I kept a journal during my silent retreat last weekend at Holy Cross Abbey. Here’s what I wrote.

Saturday, July 24 (continued)

After spending an hour reading under a tree, in the breeze, which was lovely, I decided to walk up to the monastery store. It is hot. The road is not shaded. I am sweaty.

Turns out the shop is operated by the monk with a cold, who was blowing his nose during compline last night.

The store sticks a vast number of books about God, which I am not interested in reading at this moment in my life. Also lots of preserves, jellies, and candy made by monks and nuns. And a couple random books like the collected works of Flannery O’Connor.

Back to the retreat house. It is seemingly empty. I wonder where everyone is. I saw a handful of retreatants going in and out of the kitchen this morning but mostly people have disappeared.

Outside smells often like manure, which nauseates me. When I went to the kitchen for ice water I thought I smelled beans, which also nauseated me.

I hope lunch is not soup. I could never be a monastic because I am not that fond of soup.


Just woke up from a long, luxurious nap. I slept much more soundly than last night. I dreamed that I was here but it was different. I suddenly discovered a big playground filled with tons of noisy children. I realized I had brought Zoe with me and wasn’t sure why or where she was. I was at the playground and was surprised to see a bunch of my friends, including Silvia, Sara, Diane, and Alexis. Alexis was visibly pregnant and wearing a lavender shirt. I wanted to tell them that I thought I was pregnant, or maybe I actually did. I realized I needed to find Zoe so I rode a very old bicycle around the playground. I scooted it between equipment and some kids buying snowcones at a cart. There were a lot of sticks on the ground so I had to stop riding and carry the bike. I walked it up the steps of what was supposed to be the retreat center but what looked like an elementary school. Inside I found Zoe running up and down the halls and wondered how on earth I had brought her there.

Lunch, thankfully, was not soup or beans. It was beefaroni, broccoli, and corn. Not particularly flavorful, but fine. I wondered who or what the beans I had smelled were for. Daniel (the caretaker) told us the monks eat mostly vegetarian, plus fish on Sundays. He said previously that he’s only been here three months and during that time ambulances have been called to the retreat house three times. He talks a lot about the monks and encouraged us to write them letters, presumably if we knew them. I’m not sure how exactly we would know them. He seems to revere them. I wonder if he was once a would-be monk or maybe revering monks is just the thing to do.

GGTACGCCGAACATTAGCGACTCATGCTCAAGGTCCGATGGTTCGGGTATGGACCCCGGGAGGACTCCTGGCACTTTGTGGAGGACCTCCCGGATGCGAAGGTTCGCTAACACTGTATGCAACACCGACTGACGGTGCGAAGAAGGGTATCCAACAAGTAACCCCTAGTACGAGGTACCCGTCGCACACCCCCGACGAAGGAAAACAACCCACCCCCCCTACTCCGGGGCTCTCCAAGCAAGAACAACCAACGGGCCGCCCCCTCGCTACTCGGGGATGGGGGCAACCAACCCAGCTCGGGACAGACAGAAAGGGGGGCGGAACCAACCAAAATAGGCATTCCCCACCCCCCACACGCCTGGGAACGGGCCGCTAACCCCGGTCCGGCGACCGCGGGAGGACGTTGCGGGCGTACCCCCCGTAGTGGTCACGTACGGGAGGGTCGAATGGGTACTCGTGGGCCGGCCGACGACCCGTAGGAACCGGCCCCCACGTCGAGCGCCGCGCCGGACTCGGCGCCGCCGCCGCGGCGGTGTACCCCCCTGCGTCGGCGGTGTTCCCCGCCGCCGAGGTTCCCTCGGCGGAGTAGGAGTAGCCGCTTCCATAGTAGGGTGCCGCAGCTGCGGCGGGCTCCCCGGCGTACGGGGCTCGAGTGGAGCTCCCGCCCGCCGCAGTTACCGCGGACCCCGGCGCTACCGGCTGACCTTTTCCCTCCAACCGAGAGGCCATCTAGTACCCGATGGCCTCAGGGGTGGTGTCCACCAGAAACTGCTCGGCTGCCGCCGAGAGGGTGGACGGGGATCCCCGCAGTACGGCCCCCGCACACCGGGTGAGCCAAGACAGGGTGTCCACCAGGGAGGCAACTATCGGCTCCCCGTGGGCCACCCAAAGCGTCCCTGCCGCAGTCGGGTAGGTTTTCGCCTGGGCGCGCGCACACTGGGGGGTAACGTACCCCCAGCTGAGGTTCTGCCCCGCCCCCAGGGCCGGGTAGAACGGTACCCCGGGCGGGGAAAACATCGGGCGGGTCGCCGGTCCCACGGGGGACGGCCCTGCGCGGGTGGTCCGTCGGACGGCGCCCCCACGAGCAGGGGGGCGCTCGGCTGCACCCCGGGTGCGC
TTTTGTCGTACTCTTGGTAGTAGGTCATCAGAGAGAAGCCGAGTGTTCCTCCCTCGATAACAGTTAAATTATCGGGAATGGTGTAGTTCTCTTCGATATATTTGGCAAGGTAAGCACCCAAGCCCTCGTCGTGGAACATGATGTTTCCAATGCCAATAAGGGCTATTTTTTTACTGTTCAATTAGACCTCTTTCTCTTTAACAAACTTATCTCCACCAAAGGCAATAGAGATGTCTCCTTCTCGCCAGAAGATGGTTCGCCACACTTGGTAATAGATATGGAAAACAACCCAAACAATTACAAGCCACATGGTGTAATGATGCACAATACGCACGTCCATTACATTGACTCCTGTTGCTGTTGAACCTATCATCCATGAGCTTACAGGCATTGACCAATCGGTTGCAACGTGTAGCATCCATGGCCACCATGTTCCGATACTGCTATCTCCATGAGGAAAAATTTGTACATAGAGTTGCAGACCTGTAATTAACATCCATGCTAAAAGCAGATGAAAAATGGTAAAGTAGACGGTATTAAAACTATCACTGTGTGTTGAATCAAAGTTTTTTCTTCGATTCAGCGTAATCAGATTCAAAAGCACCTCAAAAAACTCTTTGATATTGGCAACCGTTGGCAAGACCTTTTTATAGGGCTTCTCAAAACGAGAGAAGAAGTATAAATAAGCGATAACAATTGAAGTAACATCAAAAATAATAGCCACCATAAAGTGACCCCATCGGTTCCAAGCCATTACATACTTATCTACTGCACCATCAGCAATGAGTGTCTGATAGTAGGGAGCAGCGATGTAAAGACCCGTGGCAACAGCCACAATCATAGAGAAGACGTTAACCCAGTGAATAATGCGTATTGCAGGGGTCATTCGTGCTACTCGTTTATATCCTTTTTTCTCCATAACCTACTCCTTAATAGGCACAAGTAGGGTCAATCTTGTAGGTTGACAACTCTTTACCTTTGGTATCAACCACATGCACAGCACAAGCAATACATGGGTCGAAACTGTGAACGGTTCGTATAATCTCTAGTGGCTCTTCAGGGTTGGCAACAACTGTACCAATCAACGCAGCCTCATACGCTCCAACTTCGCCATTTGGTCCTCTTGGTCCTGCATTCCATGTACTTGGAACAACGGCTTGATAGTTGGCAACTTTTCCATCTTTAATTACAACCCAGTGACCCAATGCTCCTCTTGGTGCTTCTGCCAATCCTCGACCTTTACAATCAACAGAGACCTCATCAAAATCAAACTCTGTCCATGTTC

He read to us last night at dinner and today at lunch from a book on spiritual disciplines, on the topic of celebration as a spiritual discipline. It’s must easier to worry than to celebrate joy and life, which is apparently why it’s a discipline you have to work at and practice. Apparently Jesus told people to be free of care and not worry so much.

As always, I wondered why I am so attached to my anxiety. Part of me wonders who I would be without it.

I was the only non-Catholic in the room at lunchtime. I wonder if there are Unitarian retreat centers, or whether it matter. Perhaps the only difference would be reading material that I find more appealing. But I brought books.


I went to Vespers. Heat outside was overpowering. I felt like Vespers was largely indistinguishable from Compline. I acknowledge I was distracted because I felt nauseous and itchy. An elderly monk wheeled himself in with his walker to concelebrate the service. He slept through most of it, his head bobbing up and down as the other monks chanted. Perhaps I will skip Compline tonight and just take a walk at 8.

I’ve been here for just over 24 hours not and I feel ready to go home. Maybe I’ll leave after breakfast.


I think one of my favorite things here is cleaning up after dinner with everyone. 

The reading at dinner was more about celebration. This time, how to practice it. He talked about noise and laughter and joking and singing and dancing. The author also wrote (and Daniel read aloud) “there is also a kind of dancing that promotes sin and evil, but that’s another matter entirely.” I laughed. The monk-in-training at my table laughed too.

After cleanup one of the women whispered something to another woman and they laughed and hugged. I started to get lonely.


Walked two more miles. Saw one person, plenty of cows, beautiful butterflies. The cows were loud. Wonder what they were talking about.


I really miss Randy and Zoe